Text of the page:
Halak, Canadiens knock Ovechkin, top-seeded Capitals out of postseason

WASHINGTON -- Hunched over, head bowed, his stick resting across his knees, Alex Ovechkin skated alone down the ice, stung by yet another Game 7 loss by his Washington Capitals.

At the other end of the rink stood Montreal Canadiens goalie Jaroslav Halak, his arms raised in triumph, his teammates pounding him on the helmet, on the back, everywhere.

With Halak making 41 saves in his latest spectacular, acrobatic performance and his teammates combining to block a whopping 41 shots, eighth-seeded Montreal held on to beat Washington 2-1 on Wednesday night, stunning the Presidents' Trophy winners by reeling off three consecutive victories to take the first-round series.

"I'm in shock right now. I don't know what to say," Ovechkin said, his voice low, his eyes staring at the floor of the locker room. "It was great going up 3-1 in the series. But it's only one step. We didn't do it."

The NHL's two-time MVP has played in four career playoff series, and each went to a Game 7. Ovechkin and the Capitals are 1-3 in those deciding contests.

The Canadiens are the ninth No. 8 team to knock off a No. 1 in 32 matchups since the NHL went to its current playoff format in 1994 -- and the first to come back from a 3-1 series deficit.

"Before the series started, no one gave us a chance to win, not even one game," said Halak, who stopped 131 of Washington's 134 shots in Games 5-7. "We proved [to] them they were wrong."

Montreal defenseman Marc-Andre Bergeron scored a four-on-three goal in the last 30 seconds of the opening period after Norris Trophy finalist Mike Green was sent off for crosschecking. Dominic Moore made it 2-0 with 3½ minutes left, stealing the puck from Green before beating goalie Semyon Varlamov.

Brooks Laich cut Washington's deficit with 2:16 to go, and the Capitals then got one last power play a half-minute later but couldn't connect. It was a fitting end to the series: Washington's league-leading power play -- which converted 25 percent of its chances in the regular season -- went 1-for-33 against Montreal.

"Our best penalty-killer was our goaltender," Canadiens coach Jacques Martin said.

Halak and Montreal now take on Sidney Crosby and the defending Stanley Cup champion Penguins in the second round, with Game 1 at Pittsburgh on Friday.

"If that goalie can play the same way as he played the last three games," Capitals coach Bruce Boudreau said, "anything can happen."

The fourth-seeded Penguins were the only higher-seeded team to win a first-round series in the Eastern Conference. Yes, that's right: All three division champions in the East are done already -- Washington, New Jersey and Buffalo.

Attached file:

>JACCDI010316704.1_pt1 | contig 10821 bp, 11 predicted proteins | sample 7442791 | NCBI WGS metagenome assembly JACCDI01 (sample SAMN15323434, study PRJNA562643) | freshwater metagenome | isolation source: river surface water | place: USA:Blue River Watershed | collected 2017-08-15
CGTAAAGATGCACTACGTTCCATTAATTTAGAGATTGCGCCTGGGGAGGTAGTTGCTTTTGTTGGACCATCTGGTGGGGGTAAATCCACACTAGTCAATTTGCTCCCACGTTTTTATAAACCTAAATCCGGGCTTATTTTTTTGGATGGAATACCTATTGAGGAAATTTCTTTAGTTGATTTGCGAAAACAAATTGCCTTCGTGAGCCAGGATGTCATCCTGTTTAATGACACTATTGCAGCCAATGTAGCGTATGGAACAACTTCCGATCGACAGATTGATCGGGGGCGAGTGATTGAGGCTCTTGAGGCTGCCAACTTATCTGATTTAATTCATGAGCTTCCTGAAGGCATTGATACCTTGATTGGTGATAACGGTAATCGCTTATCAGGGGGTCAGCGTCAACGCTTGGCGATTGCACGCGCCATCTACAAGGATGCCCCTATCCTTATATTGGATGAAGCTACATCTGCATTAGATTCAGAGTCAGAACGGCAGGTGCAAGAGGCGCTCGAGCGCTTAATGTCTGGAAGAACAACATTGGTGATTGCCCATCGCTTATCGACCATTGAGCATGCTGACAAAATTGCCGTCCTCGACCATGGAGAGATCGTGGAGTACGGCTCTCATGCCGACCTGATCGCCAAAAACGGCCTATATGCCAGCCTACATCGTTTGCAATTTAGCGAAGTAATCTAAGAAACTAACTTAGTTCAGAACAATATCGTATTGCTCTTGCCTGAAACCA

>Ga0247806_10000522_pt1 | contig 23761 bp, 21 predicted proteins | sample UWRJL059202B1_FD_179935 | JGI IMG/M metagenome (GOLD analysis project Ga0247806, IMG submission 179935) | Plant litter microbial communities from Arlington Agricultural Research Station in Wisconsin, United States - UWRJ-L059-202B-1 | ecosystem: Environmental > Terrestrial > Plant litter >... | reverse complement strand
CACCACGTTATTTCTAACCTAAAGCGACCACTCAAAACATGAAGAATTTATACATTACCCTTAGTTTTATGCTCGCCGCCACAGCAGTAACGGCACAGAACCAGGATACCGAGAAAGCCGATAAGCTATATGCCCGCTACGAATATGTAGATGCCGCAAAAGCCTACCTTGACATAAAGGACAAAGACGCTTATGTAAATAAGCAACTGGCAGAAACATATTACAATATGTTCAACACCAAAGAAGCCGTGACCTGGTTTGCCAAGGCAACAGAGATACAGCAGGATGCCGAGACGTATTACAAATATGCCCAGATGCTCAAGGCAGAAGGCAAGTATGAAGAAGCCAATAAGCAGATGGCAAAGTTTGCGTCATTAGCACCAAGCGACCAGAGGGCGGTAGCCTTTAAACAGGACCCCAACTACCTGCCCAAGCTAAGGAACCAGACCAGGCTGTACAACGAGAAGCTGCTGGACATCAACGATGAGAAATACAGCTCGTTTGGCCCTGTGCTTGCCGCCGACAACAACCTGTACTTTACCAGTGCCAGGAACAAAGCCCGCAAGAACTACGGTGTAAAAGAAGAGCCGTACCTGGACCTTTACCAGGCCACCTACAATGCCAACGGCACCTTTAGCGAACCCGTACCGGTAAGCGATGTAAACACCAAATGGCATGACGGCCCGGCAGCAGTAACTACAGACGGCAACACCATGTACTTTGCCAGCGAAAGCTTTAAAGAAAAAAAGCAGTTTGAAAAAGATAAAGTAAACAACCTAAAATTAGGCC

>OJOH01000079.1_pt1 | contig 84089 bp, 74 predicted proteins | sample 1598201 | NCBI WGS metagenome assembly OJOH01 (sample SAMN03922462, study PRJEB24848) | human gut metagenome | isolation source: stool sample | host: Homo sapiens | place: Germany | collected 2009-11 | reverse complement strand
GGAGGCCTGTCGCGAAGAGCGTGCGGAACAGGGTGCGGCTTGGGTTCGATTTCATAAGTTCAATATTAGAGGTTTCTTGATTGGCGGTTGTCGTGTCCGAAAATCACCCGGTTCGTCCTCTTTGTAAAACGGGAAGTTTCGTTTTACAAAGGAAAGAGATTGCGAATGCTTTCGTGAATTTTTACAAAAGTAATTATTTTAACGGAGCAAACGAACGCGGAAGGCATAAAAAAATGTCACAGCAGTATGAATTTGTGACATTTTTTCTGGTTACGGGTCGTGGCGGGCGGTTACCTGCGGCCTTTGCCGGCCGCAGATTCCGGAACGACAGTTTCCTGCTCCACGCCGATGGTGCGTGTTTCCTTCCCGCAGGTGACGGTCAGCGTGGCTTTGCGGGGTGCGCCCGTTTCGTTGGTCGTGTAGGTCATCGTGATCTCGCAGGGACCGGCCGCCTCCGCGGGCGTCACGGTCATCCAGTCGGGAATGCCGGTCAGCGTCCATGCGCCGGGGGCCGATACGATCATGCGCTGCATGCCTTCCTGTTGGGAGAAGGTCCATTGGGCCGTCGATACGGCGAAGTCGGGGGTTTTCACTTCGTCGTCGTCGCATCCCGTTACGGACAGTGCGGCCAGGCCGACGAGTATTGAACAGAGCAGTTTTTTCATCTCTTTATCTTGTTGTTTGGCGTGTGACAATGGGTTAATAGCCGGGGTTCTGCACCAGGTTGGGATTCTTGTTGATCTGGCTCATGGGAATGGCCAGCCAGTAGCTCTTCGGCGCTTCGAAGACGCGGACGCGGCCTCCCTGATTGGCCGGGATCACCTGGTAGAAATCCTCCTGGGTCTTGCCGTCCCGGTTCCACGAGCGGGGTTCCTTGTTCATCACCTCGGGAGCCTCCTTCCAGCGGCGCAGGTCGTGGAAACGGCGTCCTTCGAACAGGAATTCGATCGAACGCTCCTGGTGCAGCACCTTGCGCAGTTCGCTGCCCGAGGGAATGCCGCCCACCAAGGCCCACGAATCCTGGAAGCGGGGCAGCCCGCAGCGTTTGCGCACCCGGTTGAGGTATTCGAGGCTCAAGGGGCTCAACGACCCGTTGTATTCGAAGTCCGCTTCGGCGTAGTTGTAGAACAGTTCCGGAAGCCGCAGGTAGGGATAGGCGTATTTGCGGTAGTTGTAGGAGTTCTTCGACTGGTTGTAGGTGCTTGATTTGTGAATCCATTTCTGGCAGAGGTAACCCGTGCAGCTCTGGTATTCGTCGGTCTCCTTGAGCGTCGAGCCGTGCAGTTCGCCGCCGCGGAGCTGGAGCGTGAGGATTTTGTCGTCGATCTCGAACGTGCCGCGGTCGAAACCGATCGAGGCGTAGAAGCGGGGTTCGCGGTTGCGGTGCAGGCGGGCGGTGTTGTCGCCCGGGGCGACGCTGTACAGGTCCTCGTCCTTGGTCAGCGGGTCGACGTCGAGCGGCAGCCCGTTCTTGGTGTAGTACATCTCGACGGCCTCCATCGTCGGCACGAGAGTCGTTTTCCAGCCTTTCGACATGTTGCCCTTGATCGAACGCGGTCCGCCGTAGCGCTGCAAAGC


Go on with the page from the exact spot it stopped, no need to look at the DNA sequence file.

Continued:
All in all, this series represents a monumental collapse by Washington, which earned a third straight Southeast Division title, compiled the league's best record for the first time and led the NHL in goals.

This is also a club that preceded each home game against Montreal with a video display that included an image of the Stanley Cup and the words "NOTHING ELSE MATTERS," while the Metallica song of that name blared.

"I thought we had a good chance to win the Stanley Cup this year," Boudreau said, "and I would have bet my house that they wouldn't have beaten us three games in a row and we would have only scored three goals in almost 140 shots."

Consider, too, that the Canadiens allowed more goals than they scored this season, finished with 33 fewer standings points than the Capitals and qualified for the playoffs on the final weekend.

But Halak was on their side.

He was yanked during Game 3 in favor of Carey Price, who also started Game 4. But Martin went back to Halak for Game 5 -- a switch that worked out rather well. Halak made 37 saves in a 2-1 win in Game 5, 53 saves in a masterpiece of a 4-1 victory in Game 6 and then produced more of the same Wednesday.

All against a Capitals club that was held to one or zero goals only three times in its first 86 games this season, including the playoffs.

"We're all kind of speechless right now," Capitals forward Matt Bradley said. "We have no one to blame but ourselves."

There was a moment -- ever so fleeting -- where the Capitals and their red-clad, towel-waving fans thought they had tied the game at 1-1. Only 24 seconds into the third period, Ovechkin put the puck past Halak on a shot from the left circle, but the goal was immediately waved off by an official because Washington forward Mike Knuble was in the crease, backing into Halak.

"It's a pretty tough one to take," Boudreau said after watching replays. "I don't know how they could make the call."

Later in the third period, Montreal's Maxim Lapierre slammed into Varlamov in the crease, forcing the goalie and the puck into the net. There was no goal -- and, to Washington's frustration, no penalty, either.

Nothing, though, was as frustrating to Ovechkin & Co. as being unable to solve Halak over the final 180 minutes of a series the Capitals figured they should have won.

"I imagine it's tough for them. They had their eyes set on bigger things, I'm sure," said Montreal defenseman Hal Gill, credited with six of his club's blocked shots. "I think they thought we were kind of a bump in the road. That's hockey, that's playoffs. I think we played better as a team then they did."

Game notes
Washington's Alexander Semin, who scored 40 goals this season, wasted a great chance in the first period and finished the series without a goal. ... It's the second time Montreal won a series after trailing 3-1. ... The Capitals owned the best home record in the NHL during the regular season but lost Games 1, 5 and 7 in Washington.